Sport Expo: BasicMed’s Mixed Effect On LSA Sales


Five years ago, one strain of conventional wisdom predicted that the demise of the Third Class medical would equal the demise of the light sport aircraft market, too. With BasicMed firmly entrenched, the reality is proving more mixed according to an AVweb canvass of the flight line at the Sport Aviation Expo in Sebring this week.

While some manufacturers see a measurable downturn, others report just the opposite and one company that sells both light sport and certified aircraft, CubCrafters, says it’s already sold out through the rest of the year for models in both segments, despite a drop in LSA sales.

“It’s down, I would have to be honest, because of the BasicMed effect. I think it will be until people realize there’s nothing easier than having a private pilot license and exercising sport pilot privileges,” said Tom Peghiny, of Flight Design, which was recently bought out of receivership by a new company in Germany. Others we interviewed said they thought BasicMed had no impact on light sport sales at all. “We haven’t noticed any difference,” said Ed Rinks, whose company imports the Paradise LSA from Brazil.

A couple of vendors we spoke to thought a low price point would give them market resilience and protect against erosion from BasicMed. “I think most of our buyers just don’t want to deal with the bull of any kind of medical,” said Deon Lombard, who imports the Aeropilot Legend 600, a composite LSA from the Czech Republic. Those airplanes are priced at about $100,000, but until recent currency fluctuations, were under that price point. Lou Mancuso brings in another airplane from the Czech Republic, the Bristell NG5. At the show this week, Mancuso said he has already taken a deposit on at least one airplane and that sales appear to be stronger than a year ago.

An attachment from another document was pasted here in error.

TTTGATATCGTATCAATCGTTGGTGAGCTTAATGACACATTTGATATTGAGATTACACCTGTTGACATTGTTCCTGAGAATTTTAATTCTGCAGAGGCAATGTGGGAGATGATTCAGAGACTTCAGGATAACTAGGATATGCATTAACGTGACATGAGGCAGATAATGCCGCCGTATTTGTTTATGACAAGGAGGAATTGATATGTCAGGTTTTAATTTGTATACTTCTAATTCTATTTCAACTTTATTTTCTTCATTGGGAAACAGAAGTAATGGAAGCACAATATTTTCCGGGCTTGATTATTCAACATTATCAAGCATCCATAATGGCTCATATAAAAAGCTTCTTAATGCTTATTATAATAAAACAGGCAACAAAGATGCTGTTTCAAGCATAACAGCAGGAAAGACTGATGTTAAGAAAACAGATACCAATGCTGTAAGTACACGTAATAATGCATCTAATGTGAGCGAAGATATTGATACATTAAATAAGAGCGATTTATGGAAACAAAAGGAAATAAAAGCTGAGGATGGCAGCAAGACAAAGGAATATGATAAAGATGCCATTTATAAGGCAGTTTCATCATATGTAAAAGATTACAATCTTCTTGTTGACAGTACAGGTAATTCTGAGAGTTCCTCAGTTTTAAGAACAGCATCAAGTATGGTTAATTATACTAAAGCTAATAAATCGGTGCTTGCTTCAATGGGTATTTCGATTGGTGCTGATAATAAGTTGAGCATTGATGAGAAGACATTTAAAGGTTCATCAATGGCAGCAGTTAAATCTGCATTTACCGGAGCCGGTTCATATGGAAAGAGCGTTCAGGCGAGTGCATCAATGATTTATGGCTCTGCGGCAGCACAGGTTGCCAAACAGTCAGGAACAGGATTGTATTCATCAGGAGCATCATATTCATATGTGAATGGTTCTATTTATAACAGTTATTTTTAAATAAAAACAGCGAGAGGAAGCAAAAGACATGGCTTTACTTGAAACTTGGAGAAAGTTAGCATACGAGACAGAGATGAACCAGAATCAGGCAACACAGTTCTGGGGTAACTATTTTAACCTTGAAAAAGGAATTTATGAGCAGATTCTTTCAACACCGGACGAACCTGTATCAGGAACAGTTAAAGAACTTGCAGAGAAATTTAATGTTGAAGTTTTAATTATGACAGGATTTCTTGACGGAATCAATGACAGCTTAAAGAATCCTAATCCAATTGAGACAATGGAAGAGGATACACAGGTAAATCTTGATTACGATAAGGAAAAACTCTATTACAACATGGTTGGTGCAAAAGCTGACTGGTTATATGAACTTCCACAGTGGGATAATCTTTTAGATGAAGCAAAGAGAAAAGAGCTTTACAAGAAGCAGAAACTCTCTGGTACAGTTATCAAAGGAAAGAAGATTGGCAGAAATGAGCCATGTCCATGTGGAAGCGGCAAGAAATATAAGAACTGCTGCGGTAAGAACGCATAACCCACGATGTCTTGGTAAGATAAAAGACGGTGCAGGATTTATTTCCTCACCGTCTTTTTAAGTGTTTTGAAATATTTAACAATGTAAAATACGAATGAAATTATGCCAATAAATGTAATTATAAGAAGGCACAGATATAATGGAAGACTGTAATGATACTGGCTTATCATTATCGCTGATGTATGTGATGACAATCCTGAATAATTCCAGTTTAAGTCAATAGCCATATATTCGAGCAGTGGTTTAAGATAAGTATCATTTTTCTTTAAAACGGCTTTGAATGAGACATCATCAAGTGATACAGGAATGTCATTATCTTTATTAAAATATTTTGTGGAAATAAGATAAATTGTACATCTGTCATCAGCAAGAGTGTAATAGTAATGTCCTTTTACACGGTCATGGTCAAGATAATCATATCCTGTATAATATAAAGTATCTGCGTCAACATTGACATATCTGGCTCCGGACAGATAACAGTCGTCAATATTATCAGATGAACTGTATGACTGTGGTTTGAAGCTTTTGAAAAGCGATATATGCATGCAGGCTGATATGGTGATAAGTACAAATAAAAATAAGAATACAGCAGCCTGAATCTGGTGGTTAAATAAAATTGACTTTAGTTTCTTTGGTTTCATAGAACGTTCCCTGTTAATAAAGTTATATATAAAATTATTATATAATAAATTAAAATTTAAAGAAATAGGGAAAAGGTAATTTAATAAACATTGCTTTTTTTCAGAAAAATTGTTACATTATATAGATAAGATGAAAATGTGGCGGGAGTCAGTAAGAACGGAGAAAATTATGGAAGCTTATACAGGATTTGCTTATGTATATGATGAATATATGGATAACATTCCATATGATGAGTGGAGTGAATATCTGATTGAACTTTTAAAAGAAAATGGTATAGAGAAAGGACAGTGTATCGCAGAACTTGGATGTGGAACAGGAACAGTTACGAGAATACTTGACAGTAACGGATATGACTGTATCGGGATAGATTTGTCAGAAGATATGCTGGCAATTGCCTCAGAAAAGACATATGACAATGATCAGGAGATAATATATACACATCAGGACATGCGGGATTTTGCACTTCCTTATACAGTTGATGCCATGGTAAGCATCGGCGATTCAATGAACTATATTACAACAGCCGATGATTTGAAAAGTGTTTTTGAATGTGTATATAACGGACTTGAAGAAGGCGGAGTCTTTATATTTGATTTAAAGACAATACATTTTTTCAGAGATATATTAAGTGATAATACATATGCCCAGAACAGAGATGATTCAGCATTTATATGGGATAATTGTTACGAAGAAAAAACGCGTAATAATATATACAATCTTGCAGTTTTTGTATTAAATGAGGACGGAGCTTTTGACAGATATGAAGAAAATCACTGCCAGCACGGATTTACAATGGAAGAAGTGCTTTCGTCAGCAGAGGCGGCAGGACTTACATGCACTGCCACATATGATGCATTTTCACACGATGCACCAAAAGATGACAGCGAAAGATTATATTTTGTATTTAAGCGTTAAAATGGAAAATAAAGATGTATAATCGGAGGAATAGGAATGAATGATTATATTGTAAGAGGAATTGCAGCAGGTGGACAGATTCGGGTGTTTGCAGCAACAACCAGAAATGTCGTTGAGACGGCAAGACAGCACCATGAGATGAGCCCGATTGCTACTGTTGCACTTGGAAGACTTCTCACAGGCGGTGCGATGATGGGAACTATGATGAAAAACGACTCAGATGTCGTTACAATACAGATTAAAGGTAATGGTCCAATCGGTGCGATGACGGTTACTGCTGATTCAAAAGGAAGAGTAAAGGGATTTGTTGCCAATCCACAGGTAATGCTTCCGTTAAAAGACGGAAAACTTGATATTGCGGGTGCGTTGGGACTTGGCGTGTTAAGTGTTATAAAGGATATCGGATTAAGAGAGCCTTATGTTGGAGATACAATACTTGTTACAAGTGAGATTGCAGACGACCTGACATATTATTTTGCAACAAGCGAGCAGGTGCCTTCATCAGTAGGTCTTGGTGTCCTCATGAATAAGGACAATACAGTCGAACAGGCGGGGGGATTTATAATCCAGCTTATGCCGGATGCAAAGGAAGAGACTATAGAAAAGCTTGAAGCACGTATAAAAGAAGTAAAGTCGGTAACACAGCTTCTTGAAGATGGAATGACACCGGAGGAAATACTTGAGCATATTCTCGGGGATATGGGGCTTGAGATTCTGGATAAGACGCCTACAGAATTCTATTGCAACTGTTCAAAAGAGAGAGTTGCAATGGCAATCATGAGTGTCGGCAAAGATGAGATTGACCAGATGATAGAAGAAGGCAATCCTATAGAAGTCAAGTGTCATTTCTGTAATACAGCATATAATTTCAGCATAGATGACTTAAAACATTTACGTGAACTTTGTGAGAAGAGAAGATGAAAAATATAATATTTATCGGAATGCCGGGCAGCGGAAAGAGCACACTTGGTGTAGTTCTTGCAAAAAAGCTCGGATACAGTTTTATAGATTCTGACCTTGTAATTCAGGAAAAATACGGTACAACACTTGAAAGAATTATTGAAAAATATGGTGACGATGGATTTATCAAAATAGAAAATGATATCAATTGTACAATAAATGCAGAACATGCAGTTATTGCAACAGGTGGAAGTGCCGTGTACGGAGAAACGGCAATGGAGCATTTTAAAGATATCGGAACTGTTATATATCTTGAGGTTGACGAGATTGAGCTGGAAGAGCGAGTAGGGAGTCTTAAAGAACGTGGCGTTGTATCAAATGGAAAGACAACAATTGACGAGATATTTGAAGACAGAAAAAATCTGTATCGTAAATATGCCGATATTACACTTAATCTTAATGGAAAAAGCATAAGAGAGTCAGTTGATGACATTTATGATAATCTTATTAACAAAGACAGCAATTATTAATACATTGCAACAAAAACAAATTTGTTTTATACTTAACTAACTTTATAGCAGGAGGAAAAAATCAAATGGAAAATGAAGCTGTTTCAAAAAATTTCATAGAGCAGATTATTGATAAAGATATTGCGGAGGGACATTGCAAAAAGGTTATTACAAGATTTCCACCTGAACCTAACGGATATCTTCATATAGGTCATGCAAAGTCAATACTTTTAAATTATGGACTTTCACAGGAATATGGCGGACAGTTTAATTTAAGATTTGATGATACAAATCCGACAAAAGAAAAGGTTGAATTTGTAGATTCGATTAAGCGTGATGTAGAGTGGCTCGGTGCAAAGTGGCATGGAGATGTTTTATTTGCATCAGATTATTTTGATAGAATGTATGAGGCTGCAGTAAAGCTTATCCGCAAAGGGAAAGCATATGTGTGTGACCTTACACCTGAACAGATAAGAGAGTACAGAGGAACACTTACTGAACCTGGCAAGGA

Yet high-priced models continue to sell well and are, in fact, the market leaders. CubCrafters’ Chip Allen told us that the company’s LSA sales have plunged by 50 percent, but they still can’t build enough airplanes to satisfy demand for the CarbonCub and the new certified XCub introduced last year. Normally, big volume drops like that would tank used values, but the reverse has proven true. “Our entire 2018 production is sold out. We can’t build an airplane for delivery in 2018, so we’re now selling 2019 delivery positions,” Allen said. “So a guy who wants a Carbon Cub now, his only choice is to buy a used airplane, so the used Carbon Cub prices are going up,” Allen said. Like Peghiny, Allen believes the LSA softness is due to BasicMed.